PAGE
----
After the shouting and bullying in Parliament this week, an inner-city comprehensive provided a tranquil escape for Ed Balls, writes David Marley.The Children, Schools and Families Secretary arrived at Skinners' Company School for Girls in Stamford Hill, north London, clutching his lesson plan like a security blanket.
He was one of several MPs and celebrities who taught for an hour to promote Teach First, the initiative which speeds high-flying graduates into schools.
When Brett Wigdortz, Teach First's chief executive, said that Jeremy Paxman had been shaking with nerves before his lesson, Mr Balls looked worried.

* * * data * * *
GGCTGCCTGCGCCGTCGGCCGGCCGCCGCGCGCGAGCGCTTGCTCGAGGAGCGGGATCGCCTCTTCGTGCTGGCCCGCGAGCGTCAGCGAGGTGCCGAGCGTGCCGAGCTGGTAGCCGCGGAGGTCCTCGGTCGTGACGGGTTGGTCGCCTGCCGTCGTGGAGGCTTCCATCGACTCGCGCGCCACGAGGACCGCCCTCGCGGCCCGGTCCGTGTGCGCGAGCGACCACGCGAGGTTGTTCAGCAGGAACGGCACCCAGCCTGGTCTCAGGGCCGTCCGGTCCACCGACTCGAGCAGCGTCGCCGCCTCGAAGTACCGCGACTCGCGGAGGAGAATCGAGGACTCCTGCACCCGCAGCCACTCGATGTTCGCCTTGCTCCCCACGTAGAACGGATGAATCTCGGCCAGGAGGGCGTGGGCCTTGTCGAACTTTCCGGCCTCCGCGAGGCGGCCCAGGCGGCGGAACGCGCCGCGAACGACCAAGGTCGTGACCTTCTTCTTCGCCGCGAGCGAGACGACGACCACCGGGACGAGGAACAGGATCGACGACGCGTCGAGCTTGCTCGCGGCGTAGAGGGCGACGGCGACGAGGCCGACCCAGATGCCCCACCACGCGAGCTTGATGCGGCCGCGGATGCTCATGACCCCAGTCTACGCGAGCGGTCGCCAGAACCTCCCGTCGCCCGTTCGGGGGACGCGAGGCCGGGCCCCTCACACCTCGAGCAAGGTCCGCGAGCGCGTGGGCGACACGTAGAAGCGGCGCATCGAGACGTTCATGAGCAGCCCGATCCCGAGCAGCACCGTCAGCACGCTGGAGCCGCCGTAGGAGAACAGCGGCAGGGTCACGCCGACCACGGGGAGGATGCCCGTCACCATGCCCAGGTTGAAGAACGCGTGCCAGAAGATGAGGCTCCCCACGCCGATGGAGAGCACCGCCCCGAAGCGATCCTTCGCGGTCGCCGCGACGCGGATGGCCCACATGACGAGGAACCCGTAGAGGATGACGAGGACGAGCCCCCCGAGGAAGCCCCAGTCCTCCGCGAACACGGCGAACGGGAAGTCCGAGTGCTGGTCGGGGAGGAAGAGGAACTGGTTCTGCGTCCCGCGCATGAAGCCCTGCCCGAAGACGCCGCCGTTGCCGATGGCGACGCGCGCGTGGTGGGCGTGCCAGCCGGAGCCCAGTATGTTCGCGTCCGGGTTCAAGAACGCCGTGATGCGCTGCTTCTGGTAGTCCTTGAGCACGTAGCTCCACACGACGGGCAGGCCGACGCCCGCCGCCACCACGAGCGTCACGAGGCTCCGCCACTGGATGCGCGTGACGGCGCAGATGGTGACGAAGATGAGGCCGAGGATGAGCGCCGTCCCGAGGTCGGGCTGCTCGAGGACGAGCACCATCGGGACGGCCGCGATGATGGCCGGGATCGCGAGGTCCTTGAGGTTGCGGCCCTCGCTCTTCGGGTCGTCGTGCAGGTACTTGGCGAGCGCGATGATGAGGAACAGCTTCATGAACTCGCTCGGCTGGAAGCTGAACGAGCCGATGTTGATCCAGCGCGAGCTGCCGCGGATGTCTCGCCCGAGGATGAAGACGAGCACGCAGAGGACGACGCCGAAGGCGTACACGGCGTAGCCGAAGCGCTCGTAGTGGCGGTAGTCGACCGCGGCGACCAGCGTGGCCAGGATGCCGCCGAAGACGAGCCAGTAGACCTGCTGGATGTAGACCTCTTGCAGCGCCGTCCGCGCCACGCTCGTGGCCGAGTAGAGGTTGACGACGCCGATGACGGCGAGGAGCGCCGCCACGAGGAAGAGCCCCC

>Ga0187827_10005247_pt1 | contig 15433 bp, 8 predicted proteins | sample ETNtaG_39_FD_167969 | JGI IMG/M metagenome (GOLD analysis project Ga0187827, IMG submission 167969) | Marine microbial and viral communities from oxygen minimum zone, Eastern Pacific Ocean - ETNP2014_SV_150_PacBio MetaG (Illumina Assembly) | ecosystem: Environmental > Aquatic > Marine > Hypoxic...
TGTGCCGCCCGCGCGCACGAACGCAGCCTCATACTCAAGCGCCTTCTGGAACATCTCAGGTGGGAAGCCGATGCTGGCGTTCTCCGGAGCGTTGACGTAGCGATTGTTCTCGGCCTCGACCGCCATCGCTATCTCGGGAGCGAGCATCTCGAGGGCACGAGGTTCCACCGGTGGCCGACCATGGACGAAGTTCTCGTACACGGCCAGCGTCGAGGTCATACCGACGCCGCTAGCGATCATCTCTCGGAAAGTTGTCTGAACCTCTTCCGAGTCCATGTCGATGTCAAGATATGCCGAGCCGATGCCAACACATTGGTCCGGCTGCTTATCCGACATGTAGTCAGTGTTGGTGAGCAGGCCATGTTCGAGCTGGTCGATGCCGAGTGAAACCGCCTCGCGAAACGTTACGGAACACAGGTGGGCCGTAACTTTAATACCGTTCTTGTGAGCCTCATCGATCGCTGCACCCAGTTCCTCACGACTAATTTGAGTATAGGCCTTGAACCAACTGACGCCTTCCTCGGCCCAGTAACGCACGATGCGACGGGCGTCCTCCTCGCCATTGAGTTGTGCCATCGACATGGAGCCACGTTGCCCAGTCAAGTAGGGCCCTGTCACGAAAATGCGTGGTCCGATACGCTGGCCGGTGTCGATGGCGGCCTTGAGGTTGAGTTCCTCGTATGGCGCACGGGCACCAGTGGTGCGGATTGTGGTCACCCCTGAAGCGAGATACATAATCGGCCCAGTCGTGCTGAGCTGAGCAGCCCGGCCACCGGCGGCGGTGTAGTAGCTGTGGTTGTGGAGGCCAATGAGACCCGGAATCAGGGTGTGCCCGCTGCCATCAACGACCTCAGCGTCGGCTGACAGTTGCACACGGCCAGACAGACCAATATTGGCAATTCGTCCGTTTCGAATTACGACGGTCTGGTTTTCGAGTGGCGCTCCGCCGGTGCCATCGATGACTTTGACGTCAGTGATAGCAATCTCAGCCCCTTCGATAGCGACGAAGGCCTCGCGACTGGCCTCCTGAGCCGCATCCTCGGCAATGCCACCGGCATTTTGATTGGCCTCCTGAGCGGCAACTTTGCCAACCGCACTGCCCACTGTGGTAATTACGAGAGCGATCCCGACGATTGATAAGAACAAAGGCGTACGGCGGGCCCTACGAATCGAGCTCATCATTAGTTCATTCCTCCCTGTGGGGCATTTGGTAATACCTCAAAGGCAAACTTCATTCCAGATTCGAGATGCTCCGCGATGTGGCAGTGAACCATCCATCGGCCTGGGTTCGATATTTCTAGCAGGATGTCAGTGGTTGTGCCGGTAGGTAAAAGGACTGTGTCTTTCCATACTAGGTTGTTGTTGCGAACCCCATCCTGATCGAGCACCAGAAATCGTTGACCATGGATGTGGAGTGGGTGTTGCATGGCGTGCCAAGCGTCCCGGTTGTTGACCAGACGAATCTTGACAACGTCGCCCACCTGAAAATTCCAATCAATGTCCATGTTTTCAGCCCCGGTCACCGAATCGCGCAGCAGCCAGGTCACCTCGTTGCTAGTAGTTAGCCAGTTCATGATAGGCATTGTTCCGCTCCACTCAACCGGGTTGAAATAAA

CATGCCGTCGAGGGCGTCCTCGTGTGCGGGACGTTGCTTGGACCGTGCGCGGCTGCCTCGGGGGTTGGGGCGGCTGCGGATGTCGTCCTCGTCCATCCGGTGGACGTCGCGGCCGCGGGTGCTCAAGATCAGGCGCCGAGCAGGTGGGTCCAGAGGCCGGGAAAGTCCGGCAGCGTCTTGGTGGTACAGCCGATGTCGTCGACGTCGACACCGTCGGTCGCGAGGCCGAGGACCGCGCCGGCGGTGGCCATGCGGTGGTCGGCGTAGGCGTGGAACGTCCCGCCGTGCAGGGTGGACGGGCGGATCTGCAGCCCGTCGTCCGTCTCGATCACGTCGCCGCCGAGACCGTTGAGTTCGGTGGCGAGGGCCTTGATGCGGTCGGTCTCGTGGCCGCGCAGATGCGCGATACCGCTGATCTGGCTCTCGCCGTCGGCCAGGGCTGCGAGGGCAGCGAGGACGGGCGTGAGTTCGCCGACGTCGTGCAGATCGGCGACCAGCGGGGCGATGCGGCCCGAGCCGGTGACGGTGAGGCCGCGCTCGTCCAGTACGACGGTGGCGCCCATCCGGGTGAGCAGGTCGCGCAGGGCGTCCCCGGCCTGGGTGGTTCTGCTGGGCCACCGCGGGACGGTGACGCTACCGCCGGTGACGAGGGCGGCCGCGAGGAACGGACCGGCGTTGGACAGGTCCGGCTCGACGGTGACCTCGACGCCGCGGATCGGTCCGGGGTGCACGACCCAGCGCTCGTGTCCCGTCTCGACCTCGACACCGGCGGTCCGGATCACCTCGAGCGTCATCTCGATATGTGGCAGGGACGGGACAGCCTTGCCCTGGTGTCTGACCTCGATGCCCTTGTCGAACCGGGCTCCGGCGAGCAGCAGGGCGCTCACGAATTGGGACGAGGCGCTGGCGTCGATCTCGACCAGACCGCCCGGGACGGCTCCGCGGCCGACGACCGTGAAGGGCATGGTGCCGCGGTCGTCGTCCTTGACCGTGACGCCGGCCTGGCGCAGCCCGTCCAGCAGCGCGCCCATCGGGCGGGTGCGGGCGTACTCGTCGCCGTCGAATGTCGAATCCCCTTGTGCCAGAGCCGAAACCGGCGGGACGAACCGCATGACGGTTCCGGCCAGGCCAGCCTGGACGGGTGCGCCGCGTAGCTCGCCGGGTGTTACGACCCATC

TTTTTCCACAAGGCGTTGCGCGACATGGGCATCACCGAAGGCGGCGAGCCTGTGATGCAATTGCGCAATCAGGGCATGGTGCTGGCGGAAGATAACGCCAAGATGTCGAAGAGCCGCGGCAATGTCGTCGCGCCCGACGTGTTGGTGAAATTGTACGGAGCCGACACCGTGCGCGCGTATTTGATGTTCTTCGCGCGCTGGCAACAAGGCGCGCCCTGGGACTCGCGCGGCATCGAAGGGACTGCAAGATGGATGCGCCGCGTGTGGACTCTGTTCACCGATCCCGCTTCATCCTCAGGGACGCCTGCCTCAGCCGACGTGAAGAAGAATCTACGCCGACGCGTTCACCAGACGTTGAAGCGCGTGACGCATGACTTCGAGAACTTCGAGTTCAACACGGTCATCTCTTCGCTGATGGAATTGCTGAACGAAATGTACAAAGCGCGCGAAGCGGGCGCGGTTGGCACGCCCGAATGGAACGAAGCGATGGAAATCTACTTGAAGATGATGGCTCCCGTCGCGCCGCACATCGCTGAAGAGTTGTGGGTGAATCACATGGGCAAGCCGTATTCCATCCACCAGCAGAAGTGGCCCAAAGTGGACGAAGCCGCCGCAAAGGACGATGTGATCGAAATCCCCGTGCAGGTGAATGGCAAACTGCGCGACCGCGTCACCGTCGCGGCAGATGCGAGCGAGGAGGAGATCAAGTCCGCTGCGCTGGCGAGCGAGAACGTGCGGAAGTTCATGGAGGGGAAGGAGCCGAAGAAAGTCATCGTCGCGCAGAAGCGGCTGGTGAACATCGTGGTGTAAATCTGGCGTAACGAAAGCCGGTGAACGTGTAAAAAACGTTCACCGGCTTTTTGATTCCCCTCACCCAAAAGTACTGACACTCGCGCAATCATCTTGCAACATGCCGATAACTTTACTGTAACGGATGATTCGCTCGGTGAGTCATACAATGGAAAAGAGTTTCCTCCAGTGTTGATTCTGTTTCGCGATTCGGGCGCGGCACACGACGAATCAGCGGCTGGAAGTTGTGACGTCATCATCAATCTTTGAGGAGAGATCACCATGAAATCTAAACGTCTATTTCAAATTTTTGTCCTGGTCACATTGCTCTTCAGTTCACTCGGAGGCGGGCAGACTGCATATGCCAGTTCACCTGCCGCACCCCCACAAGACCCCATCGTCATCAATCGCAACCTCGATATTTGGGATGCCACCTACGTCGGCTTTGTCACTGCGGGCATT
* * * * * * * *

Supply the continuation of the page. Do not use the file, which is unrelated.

"Now I know what a rugby player about to go on Strictly Come Dancing must feel like," he said. "I taught first year undergraduate economics at Harvard in 1989, but I'm not sure that has prepared me for this."
He made a confident start with his class of 20 sixth-formers, choosing the familiar topic of how Parliament works.
With his jacket off, he launched into an explanation of the differences between laws and rules.
Mr Balls probably did more of the talking than he had planned: with the Government focus on personalised learning, he should perhaps have let his pupils lead more of the lesson.
However, his class seemed impressed. "It's good to see that politicians have some talents," one girl said as she left the class.
Others taking part in the initiative include Craig Revill-Horwood, the sometimes acerbic Strictly Come Dancing judge.
But the celebrities pale compared to those who visited US schools for a parallel scheme, including Dennis Hopper, Arnold Schwarzenegger, Dr Dre and Oprah Winfrey.
Photograph: Edmond Terakopian.